Food on the Move: Dining on the Legendary Railway Journeys of the World Edited by Sharon Hudgins (Book Review)

by Sam Bilton on February 4, 2019 No comments

I’ve always had a desire to travel, perhaps ignited by father’s time in the Royal Navy. He would return from his stints at sea with presents of dolls in national costume. I soon worked out that holding a gaudily attired plastic figure was nowhere near as exciting as visiting where it had come from.

My first taste of true travelling came at the age of 17 when I went to live in El Paso, Texas for a year as an exchange student. Shortly after I arrived my host family took me on a trip to Mexico to ride on the Ferrocarril Barrancas del Cobre (Copper Canyon Railroad). To this day it is one of the most memorable holidays I have ever had. Not only was it my first introduction to real Mexican food (which I still adore) it also opened my eyes to a form of travel that I’d hitherto thought dull. But it’s hard to be bored when you have such stunning scenery to look at and the pressure of the daily commute is not hanging over your head. Rail journeys, especially in a foreign climate, remain one of my preferred ways to travel, so as you can imagine I was naturally drawn to this book.

What is the essence of the book?

As Food on the Move suggests this book is all about the food enjoyed (or not) on rail journeys across the world, some perhaps more well known than others. Each chapter covers the beginnings of these routes (often commencing in the mid to late 19th century when rail travel really started to explode) right up to the modern day. Rather than a travelog per se the journey is viewed through the medium of the catering available en route and includes contemporary accounts. This food ranges from the notorious British Railway Sandwich (which Raymond Postgate, editor of the Good Food Guide, described at ‘triangular slices of curling bread with a thin slice of luncheon sausage between them’) to the decidedly more exotic bento boxes available for consumption on the Japanese bullet train. The book does contain some recipes although these serve more to illustrate the cuisine available rather than instruct the reader how to faithfully reconstruct meals eaten on board.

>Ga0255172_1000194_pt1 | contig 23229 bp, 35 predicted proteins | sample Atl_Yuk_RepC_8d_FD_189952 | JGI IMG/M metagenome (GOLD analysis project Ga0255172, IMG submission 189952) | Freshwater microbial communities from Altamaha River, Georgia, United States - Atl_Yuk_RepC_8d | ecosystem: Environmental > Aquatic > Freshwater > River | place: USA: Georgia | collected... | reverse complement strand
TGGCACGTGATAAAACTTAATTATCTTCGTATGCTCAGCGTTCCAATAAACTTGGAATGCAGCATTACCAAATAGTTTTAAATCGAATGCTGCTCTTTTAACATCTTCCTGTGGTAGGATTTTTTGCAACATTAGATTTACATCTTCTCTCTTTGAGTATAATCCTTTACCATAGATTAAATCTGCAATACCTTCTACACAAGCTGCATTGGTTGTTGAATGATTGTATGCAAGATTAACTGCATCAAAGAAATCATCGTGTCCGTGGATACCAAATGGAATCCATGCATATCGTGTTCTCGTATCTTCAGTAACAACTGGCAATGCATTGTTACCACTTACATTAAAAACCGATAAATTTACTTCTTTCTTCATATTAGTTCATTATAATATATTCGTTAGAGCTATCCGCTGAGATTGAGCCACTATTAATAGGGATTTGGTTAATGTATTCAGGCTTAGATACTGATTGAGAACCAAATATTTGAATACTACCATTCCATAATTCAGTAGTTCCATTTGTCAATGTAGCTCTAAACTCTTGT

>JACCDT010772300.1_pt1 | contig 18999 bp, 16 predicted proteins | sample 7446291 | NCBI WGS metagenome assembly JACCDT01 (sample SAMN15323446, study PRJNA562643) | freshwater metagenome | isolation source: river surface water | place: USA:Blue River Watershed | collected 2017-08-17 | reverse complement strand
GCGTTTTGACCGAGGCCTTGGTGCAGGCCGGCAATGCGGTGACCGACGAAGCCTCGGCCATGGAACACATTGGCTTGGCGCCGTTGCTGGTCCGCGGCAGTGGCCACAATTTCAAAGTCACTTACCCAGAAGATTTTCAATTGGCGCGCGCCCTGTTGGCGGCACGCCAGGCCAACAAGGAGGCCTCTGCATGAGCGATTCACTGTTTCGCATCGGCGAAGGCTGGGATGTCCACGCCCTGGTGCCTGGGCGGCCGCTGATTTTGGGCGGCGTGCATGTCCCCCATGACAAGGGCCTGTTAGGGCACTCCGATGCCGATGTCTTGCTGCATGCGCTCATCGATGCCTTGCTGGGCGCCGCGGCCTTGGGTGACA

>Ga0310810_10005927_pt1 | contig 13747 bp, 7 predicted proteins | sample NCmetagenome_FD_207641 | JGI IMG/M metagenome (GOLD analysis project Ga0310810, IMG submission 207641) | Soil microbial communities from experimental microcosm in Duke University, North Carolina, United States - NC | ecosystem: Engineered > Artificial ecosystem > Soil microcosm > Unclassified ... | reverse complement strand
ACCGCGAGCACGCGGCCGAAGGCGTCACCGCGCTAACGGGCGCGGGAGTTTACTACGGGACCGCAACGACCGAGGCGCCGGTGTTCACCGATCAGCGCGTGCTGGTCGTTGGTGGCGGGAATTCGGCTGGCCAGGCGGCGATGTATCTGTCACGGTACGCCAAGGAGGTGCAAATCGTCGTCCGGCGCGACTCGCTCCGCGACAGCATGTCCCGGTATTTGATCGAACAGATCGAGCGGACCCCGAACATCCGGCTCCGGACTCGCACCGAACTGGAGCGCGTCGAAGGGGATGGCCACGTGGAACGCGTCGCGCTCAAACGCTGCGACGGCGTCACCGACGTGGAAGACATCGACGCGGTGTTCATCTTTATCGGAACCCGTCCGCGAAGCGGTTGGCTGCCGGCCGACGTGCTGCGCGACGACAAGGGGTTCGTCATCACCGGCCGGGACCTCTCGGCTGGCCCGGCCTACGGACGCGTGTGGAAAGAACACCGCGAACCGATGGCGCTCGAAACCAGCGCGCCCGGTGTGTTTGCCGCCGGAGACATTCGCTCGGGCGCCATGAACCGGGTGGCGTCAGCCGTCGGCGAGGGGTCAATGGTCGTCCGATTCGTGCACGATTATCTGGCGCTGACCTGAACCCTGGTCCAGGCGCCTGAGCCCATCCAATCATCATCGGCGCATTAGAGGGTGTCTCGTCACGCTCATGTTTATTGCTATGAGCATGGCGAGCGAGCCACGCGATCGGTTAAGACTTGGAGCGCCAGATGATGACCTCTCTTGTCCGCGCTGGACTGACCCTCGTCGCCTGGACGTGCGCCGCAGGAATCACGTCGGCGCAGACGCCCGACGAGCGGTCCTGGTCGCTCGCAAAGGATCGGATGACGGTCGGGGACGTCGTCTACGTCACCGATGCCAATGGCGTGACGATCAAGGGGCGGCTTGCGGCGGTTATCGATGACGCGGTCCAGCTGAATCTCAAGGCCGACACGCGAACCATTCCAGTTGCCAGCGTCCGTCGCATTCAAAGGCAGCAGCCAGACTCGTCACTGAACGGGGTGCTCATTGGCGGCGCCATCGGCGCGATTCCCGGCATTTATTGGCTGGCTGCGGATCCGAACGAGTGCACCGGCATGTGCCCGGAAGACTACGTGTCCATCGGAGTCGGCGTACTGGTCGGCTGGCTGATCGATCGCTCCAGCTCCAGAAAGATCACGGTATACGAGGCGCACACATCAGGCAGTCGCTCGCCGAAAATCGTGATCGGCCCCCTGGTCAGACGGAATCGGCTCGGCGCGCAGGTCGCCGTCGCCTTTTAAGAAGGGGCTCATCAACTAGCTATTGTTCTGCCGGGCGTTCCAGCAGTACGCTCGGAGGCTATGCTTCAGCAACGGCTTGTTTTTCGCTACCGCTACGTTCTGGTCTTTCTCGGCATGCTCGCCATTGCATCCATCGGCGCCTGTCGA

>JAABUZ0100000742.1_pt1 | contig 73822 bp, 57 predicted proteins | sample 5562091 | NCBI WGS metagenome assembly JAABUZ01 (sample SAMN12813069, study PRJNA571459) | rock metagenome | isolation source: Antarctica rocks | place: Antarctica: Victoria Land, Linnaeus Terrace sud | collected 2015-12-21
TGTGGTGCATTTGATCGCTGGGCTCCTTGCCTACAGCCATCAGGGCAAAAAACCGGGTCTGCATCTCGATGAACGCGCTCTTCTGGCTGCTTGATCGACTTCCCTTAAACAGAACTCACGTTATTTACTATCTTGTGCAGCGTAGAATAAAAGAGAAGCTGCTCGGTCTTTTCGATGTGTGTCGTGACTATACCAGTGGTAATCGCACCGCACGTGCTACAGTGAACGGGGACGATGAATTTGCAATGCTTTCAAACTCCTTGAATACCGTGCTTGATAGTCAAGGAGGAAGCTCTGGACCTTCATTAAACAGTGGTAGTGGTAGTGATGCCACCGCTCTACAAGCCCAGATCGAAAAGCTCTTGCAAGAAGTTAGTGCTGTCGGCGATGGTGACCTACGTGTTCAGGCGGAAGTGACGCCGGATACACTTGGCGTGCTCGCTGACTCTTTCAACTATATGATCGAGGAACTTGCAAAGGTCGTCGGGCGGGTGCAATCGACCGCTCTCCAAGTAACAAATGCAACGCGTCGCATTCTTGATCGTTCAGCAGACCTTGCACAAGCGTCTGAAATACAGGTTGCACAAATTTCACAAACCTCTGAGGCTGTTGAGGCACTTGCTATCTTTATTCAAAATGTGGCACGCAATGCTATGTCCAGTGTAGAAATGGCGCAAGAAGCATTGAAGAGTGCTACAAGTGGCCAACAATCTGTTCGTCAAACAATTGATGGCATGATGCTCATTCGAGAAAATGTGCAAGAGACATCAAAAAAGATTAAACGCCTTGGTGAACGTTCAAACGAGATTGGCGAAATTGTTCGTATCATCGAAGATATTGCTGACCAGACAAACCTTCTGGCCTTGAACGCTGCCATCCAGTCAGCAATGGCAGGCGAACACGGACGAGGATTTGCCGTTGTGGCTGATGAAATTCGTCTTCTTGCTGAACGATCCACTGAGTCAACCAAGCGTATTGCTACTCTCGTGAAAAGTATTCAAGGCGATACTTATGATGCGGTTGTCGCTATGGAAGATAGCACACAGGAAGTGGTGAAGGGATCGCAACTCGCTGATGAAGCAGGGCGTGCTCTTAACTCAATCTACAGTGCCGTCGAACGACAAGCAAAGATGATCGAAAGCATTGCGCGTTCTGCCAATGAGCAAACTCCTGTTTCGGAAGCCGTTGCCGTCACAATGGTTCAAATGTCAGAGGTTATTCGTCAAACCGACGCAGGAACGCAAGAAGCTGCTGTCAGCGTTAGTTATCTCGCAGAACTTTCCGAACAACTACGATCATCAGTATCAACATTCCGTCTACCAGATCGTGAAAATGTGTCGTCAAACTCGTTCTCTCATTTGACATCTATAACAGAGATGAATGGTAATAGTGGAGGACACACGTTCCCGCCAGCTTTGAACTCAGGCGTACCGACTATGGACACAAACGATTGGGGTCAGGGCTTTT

About the author

The book is edited by Sharon Hudgins, herself a seasoned traveller and award winning author. Other contributors range from Professors of Anthropology to railway historians and food culture specialists, so the subject is in good hands. All seem to share a love of this mode of travel and the food that comes with it.

Who will like it?

Whether you’re a seasoned traveller yourself or more of the armchair variety you can’t help be entranced by this book. Food and travel are two of my favourite subjects especially when combined with history. If you feel the same way then this book is for you.

Who won’t like it?

The emphasis of this book is food experience rather than travel. If you’re looking for a detailed account of the routes described and the sights to be seen then it will probably only whet your appetite rather than satisfy it. I wouldn’t say it’s a given that you need to be a fan of train travel but if flying is more your thing then it probably won’t have a great appeal to you. It’s also not a recipe book so you may be disappointed if you’re hoping to faithfully recreate menus served on the Orient Express.

What do I like about the book?

For me part of the joy of travelling is discovering the food of a different country (although I did pass on the Enchiladas de Gato (cat enchiladas) offered at one restaurant we visited on our Copper Canyon trip. To be fair, I think the dish may have been mistranslated by my ‘host mother’ but it wasn’t a chance I was personally prepared to take). Food on the Move has certainly whetted my appetite to undertake some of these journeys and experience the food. I particularly liked the fact that it wasn’t all about haute cuisine in swanky dining cars. It’s as much about the street food available to passengers on station platforms. As each journey is separate chapter it’s an easy book to dip in and out of. There’s some evocative imagery in it too, which never goes amiss when describing foreign journeys to uninitiated.

Would I cook from it?

Although Food on the Move is not a cookbook it does contain some interesting recipes from a diverse range of cultures. I haven’t tried any of them yet myself but there’s a few I would be happy to have a go at like South African Bobotie.

Where can you buy it?

Food on the Move: Dining on the Legendary Railway Journeys of the World Edited by Sharon Hudgins (Reaktion Books, £25)

Sam BiltonFood on the Move: Dining on the Legendary Railway Journeys of the World Edited by Sharon Hudgins (Book Review)

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